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Suramin: the sleeping sickness drug tested in autism

by on 2017/06/23

There has been considerable media interest in a study that examined the impact of an African sleeping sickness drug, suramin, on children with autism spectrum disorder (ASD). Some media reports take a very hopeful view of the drug and its ability to treat children with autism with headlines evident such as ‘New autism drug shows promising results’ and ‘Century-old drug, suramin may provide hope for autistic kids’.  Headlines such as these merit a closer look at the research behind them and what this means for those with autism.

What did the researchers do?

The study, published in the Journal the Annals of Clinical and Translational Neurology, was conducted by a group of researchers based at San Diego School of Medicine. The researchers gave 5 children aged 5-14 with ASD a single dose of suramin while 5 children matched on age and gender received a placebo (a saline injection). The researchers reported improvements in autism scores using a well validated autism measure (the ADOS-II), and also in other measures of language and social interaction in the group who had received the suramin but not the placebo group.  The group who had received suramin also showed reduced repetitive movements known to be a feature of autism.  At face value, this finding suggests that the drug may be useful in treating some of the key difficulties faced by children with autism.

What limits the findings?  

The children who had received the suramin showed a side effect relating to the drug in the form of a skin rash which was not observed in the placebo group. This means that the study can’t really claim to be blind to the treatment type received by the children. A visible rash may have made the parents making the ratings aware of the treatment condition the child had been assigned to, and could have potentially biased the results. The study was also conducted in a very small sample of children across a wide age range.  The researchers note these limitations in their discussion of their results.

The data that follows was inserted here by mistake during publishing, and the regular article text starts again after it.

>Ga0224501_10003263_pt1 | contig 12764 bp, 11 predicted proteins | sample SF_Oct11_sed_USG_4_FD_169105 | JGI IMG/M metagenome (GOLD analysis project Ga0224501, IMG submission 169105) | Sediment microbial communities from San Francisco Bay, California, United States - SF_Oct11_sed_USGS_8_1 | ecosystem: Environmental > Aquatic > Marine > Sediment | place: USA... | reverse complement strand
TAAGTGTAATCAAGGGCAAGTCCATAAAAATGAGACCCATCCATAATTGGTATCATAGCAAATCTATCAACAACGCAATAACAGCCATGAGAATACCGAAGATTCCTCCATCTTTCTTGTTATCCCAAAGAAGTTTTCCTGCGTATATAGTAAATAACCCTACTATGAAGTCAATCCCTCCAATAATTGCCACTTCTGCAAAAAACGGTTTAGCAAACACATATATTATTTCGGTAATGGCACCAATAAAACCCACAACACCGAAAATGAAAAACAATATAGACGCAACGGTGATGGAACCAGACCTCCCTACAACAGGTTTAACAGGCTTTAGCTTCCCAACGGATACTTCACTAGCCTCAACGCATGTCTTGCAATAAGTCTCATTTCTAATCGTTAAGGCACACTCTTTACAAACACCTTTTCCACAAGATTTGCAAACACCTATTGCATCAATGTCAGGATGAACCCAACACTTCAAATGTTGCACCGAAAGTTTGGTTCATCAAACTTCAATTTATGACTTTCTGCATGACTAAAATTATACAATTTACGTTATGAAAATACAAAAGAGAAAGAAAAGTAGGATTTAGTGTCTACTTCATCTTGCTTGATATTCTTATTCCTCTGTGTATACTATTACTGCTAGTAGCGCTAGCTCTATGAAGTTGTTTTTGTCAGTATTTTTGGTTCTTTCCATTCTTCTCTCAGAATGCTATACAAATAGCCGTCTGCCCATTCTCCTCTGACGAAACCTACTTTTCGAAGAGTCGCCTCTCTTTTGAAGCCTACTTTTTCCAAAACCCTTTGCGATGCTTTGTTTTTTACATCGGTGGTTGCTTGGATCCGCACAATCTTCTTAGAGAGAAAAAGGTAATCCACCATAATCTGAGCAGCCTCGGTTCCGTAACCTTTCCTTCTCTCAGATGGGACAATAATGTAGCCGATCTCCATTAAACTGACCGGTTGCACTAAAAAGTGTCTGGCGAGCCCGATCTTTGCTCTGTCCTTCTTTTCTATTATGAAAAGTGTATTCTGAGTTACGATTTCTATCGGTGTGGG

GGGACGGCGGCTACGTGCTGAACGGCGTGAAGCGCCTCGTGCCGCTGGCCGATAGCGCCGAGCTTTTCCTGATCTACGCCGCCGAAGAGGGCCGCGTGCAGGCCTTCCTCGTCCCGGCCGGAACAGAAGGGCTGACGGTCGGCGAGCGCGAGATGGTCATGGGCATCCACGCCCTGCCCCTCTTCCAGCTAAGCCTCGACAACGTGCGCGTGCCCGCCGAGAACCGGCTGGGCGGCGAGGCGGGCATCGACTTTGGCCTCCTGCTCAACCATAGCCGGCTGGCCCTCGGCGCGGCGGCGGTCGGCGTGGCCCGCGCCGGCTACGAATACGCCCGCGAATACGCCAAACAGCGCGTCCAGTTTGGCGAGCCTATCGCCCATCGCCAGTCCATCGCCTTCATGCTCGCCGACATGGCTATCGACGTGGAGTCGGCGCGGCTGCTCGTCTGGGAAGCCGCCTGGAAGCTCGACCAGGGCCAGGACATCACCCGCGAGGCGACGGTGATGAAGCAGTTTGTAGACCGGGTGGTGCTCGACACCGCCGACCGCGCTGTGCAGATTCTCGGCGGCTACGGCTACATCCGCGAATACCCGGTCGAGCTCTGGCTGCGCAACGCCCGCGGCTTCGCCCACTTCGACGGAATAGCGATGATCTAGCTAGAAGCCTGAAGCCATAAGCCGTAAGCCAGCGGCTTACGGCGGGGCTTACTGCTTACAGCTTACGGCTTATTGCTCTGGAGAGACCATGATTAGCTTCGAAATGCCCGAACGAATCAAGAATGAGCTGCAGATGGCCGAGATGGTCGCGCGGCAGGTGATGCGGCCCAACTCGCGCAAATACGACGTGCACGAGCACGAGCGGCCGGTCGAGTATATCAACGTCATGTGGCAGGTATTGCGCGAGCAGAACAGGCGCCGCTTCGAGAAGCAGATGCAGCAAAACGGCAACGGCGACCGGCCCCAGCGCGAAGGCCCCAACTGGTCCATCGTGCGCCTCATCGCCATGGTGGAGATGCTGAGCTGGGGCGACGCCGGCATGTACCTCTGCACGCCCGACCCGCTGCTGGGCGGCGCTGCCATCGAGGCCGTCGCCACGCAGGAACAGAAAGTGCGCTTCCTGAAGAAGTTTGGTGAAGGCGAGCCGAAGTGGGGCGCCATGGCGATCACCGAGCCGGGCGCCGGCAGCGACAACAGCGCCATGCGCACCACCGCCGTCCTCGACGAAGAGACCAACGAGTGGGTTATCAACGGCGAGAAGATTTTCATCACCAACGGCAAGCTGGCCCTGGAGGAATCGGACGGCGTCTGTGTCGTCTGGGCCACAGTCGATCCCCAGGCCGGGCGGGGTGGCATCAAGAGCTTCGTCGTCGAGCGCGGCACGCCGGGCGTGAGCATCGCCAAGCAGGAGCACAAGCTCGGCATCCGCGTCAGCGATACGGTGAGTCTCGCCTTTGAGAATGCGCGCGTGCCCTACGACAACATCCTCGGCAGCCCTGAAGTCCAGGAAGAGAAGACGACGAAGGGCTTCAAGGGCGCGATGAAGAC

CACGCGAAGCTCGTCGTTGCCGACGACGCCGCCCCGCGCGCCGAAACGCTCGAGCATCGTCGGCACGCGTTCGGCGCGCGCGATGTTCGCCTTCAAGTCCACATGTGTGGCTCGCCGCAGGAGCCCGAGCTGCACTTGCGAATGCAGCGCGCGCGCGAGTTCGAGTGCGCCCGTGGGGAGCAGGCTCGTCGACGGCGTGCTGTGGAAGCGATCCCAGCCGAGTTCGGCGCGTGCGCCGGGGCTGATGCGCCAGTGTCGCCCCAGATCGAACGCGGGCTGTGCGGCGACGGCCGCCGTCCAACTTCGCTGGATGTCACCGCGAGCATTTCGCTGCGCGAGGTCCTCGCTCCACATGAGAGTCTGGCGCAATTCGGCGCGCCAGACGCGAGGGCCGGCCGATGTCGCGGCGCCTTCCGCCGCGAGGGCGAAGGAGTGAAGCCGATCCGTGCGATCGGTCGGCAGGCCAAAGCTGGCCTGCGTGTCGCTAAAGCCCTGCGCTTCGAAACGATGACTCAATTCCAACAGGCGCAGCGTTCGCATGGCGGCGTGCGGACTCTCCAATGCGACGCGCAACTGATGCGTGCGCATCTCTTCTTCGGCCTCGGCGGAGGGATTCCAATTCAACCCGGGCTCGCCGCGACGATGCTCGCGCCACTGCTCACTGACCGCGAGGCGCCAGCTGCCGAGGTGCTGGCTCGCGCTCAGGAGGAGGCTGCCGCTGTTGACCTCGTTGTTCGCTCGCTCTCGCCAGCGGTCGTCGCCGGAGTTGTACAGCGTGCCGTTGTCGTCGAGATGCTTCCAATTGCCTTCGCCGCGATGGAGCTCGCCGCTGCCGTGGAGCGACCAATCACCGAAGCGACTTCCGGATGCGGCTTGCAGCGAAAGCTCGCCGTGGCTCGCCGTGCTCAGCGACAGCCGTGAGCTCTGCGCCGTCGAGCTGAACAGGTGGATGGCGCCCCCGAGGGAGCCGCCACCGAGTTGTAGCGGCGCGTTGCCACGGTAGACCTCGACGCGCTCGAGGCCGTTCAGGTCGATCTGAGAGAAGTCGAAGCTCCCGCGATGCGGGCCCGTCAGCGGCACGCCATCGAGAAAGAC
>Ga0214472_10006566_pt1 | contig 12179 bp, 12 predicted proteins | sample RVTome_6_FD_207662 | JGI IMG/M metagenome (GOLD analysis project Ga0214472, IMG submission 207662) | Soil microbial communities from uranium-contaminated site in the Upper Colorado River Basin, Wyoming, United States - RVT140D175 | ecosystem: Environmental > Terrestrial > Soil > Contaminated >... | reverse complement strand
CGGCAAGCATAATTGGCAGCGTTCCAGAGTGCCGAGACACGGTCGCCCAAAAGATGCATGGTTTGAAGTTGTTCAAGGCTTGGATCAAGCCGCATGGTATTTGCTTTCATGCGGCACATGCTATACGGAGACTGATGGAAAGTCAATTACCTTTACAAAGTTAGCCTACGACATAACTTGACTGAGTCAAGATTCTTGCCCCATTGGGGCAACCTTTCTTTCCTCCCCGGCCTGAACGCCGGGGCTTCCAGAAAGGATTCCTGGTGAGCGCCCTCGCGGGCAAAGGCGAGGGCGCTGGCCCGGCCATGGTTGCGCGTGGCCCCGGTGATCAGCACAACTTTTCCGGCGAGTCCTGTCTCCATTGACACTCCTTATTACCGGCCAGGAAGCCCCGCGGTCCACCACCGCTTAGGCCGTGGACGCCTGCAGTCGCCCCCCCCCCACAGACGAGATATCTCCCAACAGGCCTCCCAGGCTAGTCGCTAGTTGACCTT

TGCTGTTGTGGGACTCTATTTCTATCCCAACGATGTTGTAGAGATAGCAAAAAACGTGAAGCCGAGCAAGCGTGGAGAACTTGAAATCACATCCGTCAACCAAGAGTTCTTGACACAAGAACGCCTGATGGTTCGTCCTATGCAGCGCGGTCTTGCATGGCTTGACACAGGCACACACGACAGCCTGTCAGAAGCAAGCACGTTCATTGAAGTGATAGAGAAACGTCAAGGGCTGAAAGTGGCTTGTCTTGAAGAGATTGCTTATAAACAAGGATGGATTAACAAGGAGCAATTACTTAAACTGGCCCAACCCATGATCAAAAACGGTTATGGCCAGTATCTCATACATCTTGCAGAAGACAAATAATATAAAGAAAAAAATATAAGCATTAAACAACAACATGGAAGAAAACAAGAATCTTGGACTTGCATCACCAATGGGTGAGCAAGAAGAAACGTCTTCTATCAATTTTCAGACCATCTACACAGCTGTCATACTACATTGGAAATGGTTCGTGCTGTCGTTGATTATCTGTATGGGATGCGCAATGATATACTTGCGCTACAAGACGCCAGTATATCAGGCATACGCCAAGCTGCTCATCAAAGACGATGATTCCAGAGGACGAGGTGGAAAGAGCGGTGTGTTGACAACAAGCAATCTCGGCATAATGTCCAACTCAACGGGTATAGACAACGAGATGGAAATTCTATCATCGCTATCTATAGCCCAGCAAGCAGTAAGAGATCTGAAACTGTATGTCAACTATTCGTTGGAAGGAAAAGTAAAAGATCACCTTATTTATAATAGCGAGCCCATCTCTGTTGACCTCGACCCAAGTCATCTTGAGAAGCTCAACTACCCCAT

How did the media handle reporting of this study?

In general the media focused on the potential of this drug for treating autism with much less focus on the limitations that require future research to resolve. For example, one health website described 2 children who had received suramin as having spoken for the very first time – one of whom was one of the oldest in the study aged 14 years.  Within that particular reporting there was no mention of the rash that may have unconsciously influenced parents ratings or the total sample of the study. Findings like this are naturally of high interest to parents with children with ASD but it is important also that the strength of the evidence can be assessed.  Reporting on studies with such a small sample size and confounds (other possible explanations of the findings such as the rash) should always describe these aspects to the study and how they may have limited the interpretation of the results.  It is also imperative that reporting on small scale research of this kind refers to the need for future larger scale research. In this case further research is needed to appropriately address whether the drug may be useful in treatment of the condition.

Other media outlets such as the Independent, sought the opinion of relevant experts, for example a representative from the National Autistic Society.   This is a practice we at Research the Headlines have repeatedly emphasised in helping the public receive a balanced view of the findings of research that may affect them. To their credit, the Independent included a reference to the need for future research within their actual headline ‘Autism experts call for future research into 100-year-old drug that could hold key to treating condition’. As we have previously spoken about; no study stands alone.  This is particularly important in understanding the results of a study that has been conducted with a very small sample. The lead researcher, Robert Naviaux, has been reported in the media to be conducting a larger trial. These findings, and those from other independent groups, will be of interest to families and those working in the area in order to be able to identify if there are any positive effects of this drug for those with autism.



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